Couples and Holiday Stress

Stress during the holidays impacts couples and their respective families every year causing difficulties that might be easily avoided if they would use better listening skills.  Examples of the types of stress we all face might be:  Budgeting for gifts, choosing just the “right” gift, difficult family dynamics, holiday chores and responsibilities and keeping “romance” in the relationship while juggling everything.  Here are just a few ways to help reduce the tension we all feel during the Christmas holidays.

Having a budget that you stick to helps to ease the financial stress.  This is one of the areas where sitting down together and discussing the amount of money you want to spend per person helps.  You may even decide to give a “family gift” like movie tickets or a dinner out at a favorite restaurant.  Also, when there is an actual budget, it prevents the impulse buying everyone does at the last minute.

Choosing the “perfect” gift becomes easier if you look throughout the year.  There are so many craft shows and fall festivals where you may just spot that unique present.  Additionally, listening throughout the year for those special “clues” as to what a person might like to see under the tree makes the gift giving part of Christmas easier.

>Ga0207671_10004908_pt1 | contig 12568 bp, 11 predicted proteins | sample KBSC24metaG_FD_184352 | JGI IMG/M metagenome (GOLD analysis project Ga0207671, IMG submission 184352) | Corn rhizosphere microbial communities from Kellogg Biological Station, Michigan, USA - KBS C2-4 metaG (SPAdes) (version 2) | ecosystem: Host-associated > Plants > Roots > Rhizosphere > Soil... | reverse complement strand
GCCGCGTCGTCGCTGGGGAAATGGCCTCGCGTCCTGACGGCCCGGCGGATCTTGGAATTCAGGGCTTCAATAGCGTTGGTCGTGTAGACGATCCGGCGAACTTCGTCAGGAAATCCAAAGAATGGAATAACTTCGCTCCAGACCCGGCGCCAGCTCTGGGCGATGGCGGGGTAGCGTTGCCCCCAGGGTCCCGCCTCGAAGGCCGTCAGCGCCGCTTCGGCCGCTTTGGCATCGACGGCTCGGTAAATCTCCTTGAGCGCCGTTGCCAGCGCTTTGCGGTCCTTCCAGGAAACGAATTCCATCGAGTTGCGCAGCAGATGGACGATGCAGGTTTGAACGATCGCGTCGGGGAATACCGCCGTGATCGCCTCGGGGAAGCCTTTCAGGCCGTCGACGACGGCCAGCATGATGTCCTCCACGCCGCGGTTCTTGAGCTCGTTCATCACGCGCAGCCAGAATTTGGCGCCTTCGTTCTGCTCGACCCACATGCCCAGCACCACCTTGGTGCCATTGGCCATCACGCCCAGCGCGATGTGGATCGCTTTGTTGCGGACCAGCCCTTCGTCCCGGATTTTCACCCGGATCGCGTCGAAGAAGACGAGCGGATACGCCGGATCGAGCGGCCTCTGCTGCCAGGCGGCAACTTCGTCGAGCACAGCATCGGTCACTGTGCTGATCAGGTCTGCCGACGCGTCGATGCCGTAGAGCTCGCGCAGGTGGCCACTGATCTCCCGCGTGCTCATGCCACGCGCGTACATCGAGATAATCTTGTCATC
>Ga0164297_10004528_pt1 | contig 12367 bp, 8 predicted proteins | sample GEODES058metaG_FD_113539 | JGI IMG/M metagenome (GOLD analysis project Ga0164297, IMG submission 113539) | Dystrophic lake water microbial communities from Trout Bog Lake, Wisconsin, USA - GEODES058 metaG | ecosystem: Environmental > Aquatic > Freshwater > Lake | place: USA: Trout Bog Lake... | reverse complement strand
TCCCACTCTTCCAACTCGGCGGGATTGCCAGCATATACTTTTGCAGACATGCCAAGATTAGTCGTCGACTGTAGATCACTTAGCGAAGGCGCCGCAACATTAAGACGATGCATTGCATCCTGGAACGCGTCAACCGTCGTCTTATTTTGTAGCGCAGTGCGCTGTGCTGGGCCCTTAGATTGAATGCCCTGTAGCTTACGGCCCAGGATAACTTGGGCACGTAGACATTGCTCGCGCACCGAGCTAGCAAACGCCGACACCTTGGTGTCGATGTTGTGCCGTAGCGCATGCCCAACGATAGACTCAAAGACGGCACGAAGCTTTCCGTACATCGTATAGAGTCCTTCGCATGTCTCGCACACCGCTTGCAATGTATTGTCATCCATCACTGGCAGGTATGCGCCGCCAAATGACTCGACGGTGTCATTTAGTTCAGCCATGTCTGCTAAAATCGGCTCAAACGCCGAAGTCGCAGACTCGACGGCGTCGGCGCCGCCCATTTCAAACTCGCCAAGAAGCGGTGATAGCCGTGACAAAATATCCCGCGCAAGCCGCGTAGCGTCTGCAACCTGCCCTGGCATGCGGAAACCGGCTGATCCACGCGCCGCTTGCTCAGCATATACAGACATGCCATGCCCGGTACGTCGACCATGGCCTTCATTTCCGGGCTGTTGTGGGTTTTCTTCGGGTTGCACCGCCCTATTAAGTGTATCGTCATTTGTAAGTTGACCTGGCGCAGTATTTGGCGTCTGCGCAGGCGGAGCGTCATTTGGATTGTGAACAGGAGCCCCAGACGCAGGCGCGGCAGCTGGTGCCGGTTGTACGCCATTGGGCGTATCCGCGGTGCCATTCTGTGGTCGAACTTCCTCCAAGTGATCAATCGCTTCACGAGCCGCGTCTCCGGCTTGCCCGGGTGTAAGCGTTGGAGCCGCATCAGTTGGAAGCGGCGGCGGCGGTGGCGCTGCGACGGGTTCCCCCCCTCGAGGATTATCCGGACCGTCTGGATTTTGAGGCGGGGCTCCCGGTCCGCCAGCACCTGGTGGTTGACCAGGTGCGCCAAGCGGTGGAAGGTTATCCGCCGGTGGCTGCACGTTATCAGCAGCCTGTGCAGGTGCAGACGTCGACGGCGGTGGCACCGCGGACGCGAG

Family dynamics can be another difficult area.  If there is a blended family situation, you don’t want anyone to feel left out.  One way to handle this “time management” problem is to get different parts of the family together over several weekends so everyone has “their special time”.  It’s really not important that it be on a certain day.  Rather, being “together” is the key.

Sometimes holiday chores can seem never-ending creating undo stress for everyone.  How about using the “divide and conquer” method by making a “festive get-together” that also involves wrapping gifts or making Christmas cookies?

Finally, staying connected as a couple means taking time for one another.  Find those romantic moments by sharing hot chocolate or a glass of wine in front of a roaring fire with just the tree lights on.  Spend time talking about memories from past Christmases.  Watch a few movies that bring out the “child in you”.  Build memories because it is those memories you will have years after the gifts are gone.

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Photo by Ibrahim Asad from Pexels

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